The COVID-19 pandemic has cast a pall over a large segment of the US economy, including the manufacturing sector. While the government had made significant efforts to buoy the economy and support American workers through a variety of business loan programs and stimulus payments, the fact remains that this has required an enormous amount of spending. At some point, the government will be forced to generate revenue by raising taxes. The pandemic has also forced equipment dealers to slash their prices on new equipment by as much as 30% or more.
For manufacturers, this raises the issue of equipment valuation. Assessment records aren’t always accurate, and the pandemic has led to an environment in which municipal and state authorities, as well as the federal government, will be looking to increase revenue. Equipment condition, depreciation and quality ratio have a direct impact on reducing annual tax liability. At the same time, current market prices affect how capital equipment is valued for property tax purposes. Lower prices lead to a lower valuation and tax basis. Moreover, companies that own significant equipment must protect their assets with insurance, and that also necessitates an understanding of the real replacement value. Lower valuations lead to lower insurance costs, and in the pandemic-battered economy, every dollar saved is a boost to businesses.
Every year, manufacturers save millions of dollars by reducing property tax liability through the Value Adjustment Board petition process. A certified machinery appraiser can value your equipment according to the relevant standards for the type of equipment being appraised and ensure that the current market conditions are taken into account.
Certified equipment appraisers must adhere to a body of ethical standards and procedures defined by the Appraisal Standards Board (ASB) of The Appraisal Foundation (TAF). These protocols are laid out in The Uniform Standards of Professional Appraisal Practice (USPAP), the official guidance document published by the TAF. Following the savings & loan debacle in 1989, Congress adopted the USPAP to deal with the wreckage. The USPAP is revised every two years in order to address business and legal changes.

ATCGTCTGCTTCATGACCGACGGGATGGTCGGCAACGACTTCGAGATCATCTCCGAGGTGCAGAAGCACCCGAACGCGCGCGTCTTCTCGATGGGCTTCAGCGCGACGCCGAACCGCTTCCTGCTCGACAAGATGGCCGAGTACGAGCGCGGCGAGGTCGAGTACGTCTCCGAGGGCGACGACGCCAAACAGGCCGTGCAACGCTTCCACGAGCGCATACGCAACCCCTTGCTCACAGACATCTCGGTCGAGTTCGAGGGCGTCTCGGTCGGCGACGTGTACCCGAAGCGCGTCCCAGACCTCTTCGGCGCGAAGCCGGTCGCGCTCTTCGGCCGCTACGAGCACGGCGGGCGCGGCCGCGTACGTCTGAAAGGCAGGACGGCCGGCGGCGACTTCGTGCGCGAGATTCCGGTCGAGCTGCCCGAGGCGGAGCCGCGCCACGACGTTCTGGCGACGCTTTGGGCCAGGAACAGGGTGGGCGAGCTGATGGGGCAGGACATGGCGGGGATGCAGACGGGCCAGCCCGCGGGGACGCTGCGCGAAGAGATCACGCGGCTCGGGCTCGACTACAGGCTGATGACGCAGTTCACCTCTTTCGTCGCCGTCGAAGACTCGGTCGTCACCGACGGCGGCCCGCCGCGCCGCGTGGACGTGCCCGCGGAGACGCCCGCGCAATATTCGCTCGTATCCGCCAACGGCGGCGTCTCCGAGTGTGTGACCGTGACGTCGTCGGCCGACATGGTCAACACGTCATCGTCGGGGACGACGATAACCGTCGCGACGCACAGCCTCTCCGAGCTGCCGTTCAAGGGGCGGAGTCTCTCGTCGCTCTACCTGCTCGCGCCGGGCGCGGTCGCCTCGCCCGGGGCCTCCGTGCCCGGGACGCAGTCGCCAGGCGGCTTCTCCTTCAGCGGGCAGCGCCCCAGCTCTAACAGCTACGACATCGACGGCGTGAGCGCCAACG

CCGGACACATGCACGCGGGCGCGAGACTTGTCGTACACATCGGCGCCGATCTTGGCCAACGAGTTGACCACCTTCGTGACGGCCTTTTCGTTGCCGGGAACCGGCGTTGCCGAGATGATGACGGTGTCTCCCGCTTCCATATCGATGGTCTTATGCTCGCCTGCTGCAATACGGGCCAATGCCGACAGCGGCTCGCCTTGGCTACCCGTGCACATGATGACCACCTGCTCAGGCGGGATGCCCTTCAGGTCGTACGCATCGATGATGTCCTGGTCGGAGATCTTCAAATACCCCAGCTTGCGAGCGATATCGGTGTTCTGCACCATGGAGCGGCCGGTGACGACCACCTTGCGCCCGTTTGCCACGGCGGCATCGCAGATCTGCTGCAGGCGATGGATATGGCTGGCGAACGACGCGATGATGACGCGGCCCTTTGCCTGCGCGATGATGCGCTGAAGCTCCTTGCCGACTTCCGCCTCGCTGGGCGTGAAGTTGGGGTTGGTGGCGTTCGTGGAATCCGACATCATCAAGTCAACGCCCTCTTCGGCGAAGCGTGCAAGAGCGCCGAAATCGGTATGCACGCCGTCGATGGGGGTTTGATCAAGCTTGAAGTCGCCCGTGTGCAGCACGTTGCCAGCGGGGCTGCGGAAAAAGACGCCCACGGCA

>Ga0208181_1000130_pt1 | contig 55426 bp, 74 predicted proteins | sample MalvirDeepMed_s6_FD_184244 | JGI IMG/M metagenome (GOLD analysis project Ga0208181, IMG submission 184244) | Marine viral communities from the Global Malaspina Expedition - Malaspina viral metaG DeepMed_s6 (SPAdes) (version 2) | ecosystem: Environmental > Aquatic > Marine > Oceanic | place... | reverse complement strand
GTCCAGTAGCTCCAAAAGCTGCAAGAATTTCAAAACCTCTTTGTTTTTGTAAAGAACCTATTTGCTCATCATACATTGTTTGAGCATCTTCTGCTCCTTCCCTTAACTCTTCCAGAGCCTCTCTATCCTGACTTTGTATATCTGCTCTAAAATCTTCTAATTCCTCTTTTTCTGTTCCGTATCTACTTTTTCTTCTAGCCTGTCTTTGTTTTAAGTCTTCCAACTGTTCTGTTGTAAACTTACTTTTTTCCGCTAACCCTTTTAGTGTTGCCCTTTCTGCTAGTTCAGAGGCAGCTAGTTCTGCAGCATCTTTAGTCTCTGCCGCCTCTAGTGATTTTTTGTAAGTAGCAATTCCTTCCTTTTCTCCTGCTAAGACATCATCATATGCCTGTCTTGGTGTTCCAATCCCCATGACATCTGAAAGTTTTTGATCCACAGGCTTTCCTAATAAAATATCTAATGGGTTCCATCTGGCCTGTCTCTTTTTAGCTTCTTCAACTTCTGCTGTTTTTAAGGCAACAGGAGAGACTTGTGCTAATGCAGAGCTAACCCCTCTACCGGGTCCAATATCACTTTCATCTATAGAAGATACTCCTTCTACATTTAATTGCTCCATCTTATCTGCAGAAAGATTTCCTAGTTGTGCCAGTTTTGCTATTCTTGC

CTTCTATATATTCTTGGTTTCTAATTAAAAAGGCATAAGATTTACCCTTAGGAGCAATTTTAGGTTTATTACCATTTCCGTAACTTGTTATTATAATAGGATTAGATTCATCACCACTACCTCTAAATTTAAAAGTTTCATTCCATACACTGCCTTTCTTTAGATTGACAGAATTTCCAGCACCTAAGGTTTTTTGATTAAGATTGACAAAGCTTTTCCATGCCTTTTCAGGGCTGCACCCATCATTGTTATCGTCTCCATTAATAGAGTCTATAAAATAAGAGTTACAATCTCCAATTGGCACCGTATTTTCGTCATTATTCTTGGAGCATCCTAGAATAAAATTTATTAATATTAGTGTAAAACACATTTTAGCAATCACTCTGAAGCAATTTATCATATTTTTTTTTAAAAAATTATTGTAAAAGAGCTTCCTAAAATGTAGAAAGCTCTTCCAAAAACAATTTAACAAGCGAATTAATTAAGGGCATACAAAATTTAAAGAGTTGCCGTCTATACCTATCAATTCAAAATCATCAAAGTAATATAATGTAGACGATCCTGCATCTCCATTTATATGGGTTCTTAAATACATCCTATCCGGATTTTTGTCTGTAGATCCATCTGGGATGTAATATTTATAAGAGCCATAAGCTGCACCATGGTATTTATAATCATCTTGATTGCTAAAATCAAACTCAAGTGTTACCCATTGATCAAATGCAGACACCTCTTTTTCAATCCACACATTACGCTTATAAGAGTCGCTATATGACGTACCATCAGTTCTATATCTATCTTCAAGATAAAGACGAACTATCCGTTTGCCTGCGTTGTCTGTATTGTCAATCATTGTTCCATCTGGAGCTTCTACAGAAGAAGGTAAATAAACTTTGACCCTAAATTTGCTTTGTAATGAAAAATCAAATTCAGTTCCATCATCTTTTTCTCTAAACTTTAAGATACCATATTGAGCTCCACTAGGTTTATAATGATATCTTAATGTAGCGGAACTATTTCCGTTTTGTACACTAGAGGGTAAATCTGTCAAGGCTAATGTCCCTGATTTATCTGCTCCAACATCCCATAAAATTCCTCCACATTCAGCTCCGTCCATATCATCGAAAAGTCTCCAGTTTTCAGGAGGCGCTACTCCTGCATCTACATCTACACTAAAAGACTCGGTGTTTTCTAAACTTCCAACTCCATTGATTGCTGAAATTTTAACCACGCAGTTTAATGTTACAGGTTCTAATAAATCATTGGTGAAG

Using a certified appraiser is always a wise course of action, as they are professionals with both high ethical standards and significant expertise in valuing assets across industries ranging from the automotive, metalworking, plastics and injection molding sectors to video and audio production, forestry, woodworking and more. Services such as collateral valuation, verification and inspection for loans can save manufacturing companies from making ill-advised investments.
For example, a Collateral Verification Inspection Report includes photographs, serial number verifications, owner data verification, and observations on general condition. It may be a rare treat to attend a live auction in these difficult times, but fortunately online auctions have become big business over the past few years.
Online auctions are easy to catalogue, set up, advertise and run, but before any of these steps are taken the auction house commissions an appraisal. For both the auction house and the customer, it makes good business sense to understand the condition and value of the equipment. With the quarantine and travel bans we have endured over the past few months, it’s a challenge to purchase equipment that can’t be inspected in person under power. Sometimes a video of the machine just isn’t enough.
Today more than ever, retaining a certified equipment appraiser to inspect and value a machine on your behalf is the smart thing to do. For small assignments, an appraiser typically submits a report from three to seven days from inspection, with larger assignments taking up to 14 days. It’s a relatively small period of time that can have a big payoff in terms of savings and security. Using a certified equipment appraiser can help companies save money and avoid expensive mistakes, and this is more important than ever in today’s challenging climate.
Kevin Brewster 6/29/2020
Brewster Machinery Sales Inc.
AMEA- USPAP Compliant Certified Equipment Appraiser